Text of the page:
Towards the end of the sixties, the United States was in shambles.

The war in Vietnam was more than a political liability. A war that once brought the nation of a major recession in 1953 once again crippled with inflation of astronomical proportions.  The incessant deficit spending towards military equipment left little behind for consumer goods. Retail were scrapped for rifles, packages for provisions. Military equipment took away focus towards investment in education and infrastructure sectors. After all, the army was expendable in dollar and blood; the Revenue and Expenditure Control Act of 1958 initiated a temporary surge in income tax by 10% in an effort to increase government revenue to keep the Vietnam boat afloat. In response to the surge in prices, the US imposed contractionary policies to increase interest rates.

What followed, however, was a market catastrophe made up of a dramatic rise in unemployment and stagnant economic growth: stagflation. This period of high inflation and low output posed a tremendous challenge for the United States, up until the inauguration of Richard Nixon.

Nixon was a rather unusual candidate. Not only because, in an attempt to appease voters, he pushed forth a ‘Vietnamization’ policy to formally withdraw all US troops from the nation, substituted by their South Vietnamese allies. Nor the fact that, as a Republican candidate, he was a firm supporter of Keynesian theories, advocating government spending as a means to recover from a recession. The country gradually leaned under interventionism under Nixon’s presidency; as remarked by Milton Friedman, “We are all Keynesians Now.”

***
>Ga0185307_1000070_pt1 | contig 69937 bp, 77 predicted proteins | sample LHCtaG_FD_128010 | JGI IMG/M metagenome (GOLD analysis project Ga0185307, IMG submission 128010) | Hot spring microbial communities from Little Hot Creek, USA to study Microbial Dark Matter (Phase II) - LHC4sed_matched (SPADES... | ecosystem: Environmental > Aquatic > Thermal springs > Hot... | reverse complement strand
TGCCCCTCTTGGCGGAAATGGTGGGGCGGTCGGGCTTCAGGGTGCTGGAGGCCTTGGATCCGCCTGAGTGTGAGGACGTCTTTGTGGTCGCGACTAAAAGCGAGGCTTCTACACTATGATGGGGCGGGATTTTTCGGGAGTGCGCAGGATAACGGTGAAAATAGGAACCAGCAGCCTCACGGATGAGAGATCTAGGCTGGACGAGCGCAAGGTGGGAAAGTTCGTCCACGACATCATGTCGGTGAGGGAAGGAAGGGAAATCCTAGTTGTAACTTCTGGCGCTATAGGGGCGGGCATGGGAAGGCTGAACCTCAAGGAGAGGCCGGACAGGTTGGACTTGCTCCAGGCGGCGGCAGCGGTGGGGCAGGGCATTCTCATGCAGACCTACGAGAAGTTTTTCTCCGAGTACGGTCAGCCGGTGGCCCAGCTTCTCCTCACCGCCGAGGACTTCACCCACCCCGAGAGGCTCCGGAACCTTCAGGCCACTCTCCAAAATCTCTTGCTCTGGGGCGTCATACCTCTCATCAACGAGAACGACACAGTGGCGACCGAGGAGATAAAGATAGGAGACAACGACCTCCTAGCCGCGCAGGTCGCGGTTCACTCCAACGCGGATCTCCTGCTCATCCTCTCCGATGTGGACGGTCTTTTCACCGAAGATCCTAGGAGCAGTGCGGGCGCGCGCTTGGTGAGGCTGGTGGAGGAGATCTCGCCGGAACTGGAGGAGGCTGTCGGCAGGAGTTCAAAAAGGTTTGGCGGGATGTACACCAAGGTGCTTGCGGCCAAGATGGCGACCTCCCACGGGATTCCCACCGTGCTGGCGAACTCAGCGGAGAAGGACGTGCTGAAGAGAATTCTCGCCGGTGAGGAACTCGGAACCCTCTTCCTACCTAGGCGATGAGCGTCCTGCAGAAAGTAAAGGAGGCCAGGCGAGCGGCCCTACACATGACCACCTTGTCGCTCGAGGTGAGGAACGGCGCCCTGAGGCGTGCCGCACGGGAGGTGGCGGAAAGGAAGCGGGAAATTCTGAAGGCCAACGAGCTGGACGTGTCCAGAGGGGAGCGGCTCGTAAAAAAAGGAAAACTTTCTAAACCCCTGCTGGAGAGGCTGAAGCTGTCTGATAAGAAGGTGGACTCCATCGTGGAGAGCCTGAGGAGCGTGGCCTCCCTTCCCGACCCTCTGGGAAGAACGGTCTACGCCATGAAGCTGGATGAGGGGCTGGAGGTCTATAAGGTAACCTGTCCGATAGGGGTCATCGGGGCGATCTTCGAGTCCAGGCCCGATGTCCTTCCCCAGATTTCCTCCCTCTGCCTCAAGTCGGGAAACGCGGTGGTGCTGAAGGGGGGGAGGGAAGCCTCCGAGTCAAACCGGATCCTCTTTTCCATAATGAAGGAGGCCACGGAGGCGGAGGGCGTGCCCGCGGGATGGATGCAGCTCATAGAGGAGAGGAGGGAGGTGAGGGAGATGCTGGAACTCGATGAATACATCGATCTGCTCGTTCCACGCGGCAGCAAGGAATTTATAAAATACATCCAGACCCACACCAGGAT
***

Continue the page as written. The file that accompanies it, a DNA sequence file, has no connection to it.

The Nixon Shock, a colloquial term on the impacts of President Nixon’s policies, regarded monumental changes in the US economy since World War II: most notably, the abolishment of a fixed exchange rate system under the Bretton Woods Agreement. Yet with these changes, speculation surrounding a potential devaluation of the US dollar led to a swift increase in the sale of USD, causing a currency depreciation. Members of the G-10 subsequently drafted the Smithsonian Agreement to ratify Bretton Woods by establishing a fixed exchange rate to the US dollar. This proposal soon proved to be ineffective. However, it also shifted the world towards a new trend of the ‘dollar standard’ as many countries today fix their exchange rates relative to the USD. The gold standard was ultimately culled under the Nixon administration.

This revolutionary shift towards a freely floating exchange rate system sparked conversations amongst political and economic spheres throughout the end of the 20th century to today. Nixon left behind a stock market crash coupled with mass unemployment, yet he also introduced Occupational Health and Safety Administration (OSHA) along with the EPA.

As our world battles an invisible enemy, what implications does it have towards our exchange rate systems? Can we ever anticipate catastrophes and adequately prepare for them? And to what extent can ambition poison progress?

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